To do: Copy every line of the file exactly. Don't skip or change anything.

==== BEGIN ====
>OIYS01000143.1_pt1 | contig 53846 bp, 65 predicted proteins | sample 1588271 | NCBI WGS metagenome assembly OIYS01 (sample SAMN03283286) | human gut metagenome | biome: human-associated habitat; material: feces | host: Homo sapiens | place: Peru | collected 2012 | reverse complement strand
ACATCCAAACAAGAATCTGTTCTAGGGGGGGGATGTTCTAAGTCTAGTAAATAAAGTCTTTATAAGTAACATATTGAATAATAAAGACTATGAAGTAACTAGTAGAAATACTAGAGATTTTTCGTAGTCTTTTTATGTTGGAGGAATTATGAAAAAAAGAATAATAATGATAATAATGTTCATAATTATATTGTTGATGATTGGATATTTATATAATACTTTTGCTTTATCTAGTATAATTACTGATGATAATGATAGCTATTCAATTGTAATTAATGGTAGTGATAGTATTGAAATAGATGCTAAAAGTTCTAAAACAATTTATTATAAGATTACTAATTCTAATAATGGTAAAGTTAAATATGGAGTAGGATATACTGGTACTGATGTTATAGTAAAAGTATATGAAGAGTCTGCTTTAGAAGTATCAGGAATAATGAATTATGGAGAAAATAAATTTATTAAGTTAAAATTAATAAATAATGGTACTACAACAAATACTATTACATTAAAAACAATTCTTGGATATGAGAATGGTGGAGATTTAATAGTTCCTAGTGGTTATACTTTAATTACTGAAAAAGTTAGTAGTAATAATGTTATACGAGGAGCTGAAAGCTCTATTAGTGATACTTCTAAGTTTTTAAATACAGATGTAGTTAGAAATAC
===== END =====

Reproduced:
>OIYS01000143.1_pt1 | contig 53846 bp, 65 predicted proteins | sample 1588271 | NCBI WGS metagenome assembly OIYS01 (sample SAMN03283286) | human gut metagenome | biome: human-associated habitat; material: feces | host: Homo sapiens | place: Peru | collected 2012 | reverse complement strand
ACATCCAAACAAGAATCTGTTCTAGGGGGGGGATGTTCTAAGTCTAGTAAATAAAGTCTTTATAAGTAACATATTGAATAATAAAGACTATGAAGTAACTAGTAGAAATACTAGAGATTTTTCGTAGTCTTTTTATGTTGGAGGAATTATGAAAAAAAGAATAATAATGATAATAATGTTCATAATTATATTGTTGATGATTGGATATTTATATAATACTTTTGCTTTATCTAGTATAATTACTGATGATAATGATAGCTATTCAATTGTAATTAATGGTAGTGATAGTATTGAAATAGATGCTAAAAGTTCTAAAACAATTTATTATAAGATTACTAATTCTAATAATGGTAAAGTTAAATATGGAGTAGGATATACTGGTACTGATGTTATAGTAAAAGTATATGAAGAGTCTGCTTTAGAAGTATCAGGAATAATGAATTATGGAGAAAATAAATTTATTAAGTTAAAATTAATAAATAATGGTACTACAACAAATACTATTACATTAAAAACAATTCTTGGATATGAGAATGGTGGAGATTTAATAGTTCCTAGTGGTTATACTTTAATTACTGAAAAAGTTAGTAGTAATAATGTTATACGAGGAGCTGAAAGCTCTATTAGTGATACTTCTAAGTTTTTAAATACAGATGTAGTTAGAAATAC